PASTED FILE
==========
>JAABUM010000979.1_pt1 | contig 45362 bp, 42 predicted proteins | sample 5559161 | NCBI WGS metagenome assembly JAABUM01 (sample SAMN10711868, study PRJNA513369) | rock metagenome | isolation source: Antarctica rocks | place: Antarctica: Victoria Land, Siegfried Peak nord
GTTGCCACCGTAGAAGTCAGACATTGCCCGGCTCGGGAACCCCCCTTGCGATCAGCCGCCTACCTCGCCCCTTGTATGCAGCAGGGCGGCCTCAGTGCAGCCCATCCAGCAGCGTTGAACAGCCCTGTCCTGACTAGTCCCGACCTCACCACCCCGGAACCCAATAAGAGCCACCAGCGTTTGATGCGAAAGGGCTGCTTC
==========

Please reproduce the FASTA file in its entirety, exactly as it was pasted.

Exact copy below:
>JAABUM010000979.1_pt1 | contig 45362 bp, 42 predicted proteins | sample 5559161 | NCBI WGS metagenome assembly JAABUM01 (sample SAMN10711868, study PRJNA513369) | rock metagenome | isolation source: Antarctica rocks | place: Antarctica: Victoria Land, Siegfried Peak nord
GTTGCCACCGTAGAAGTCAGACATTGCCCGGCTCGGGAACCCCCCTTGCGATCAGCCGCCTACCTCGCCCCTTGTATGCAGCAGGGCGGCCTCAGTGCAGCCCATCCAGCAGCGTTGAACAGCCCTGTCCTGACTAGTCCCGACCTCACCACCCCGGAACCCAATAAGAGCCACCAGCGTTTGATGCGAAAGGGCTGCTTC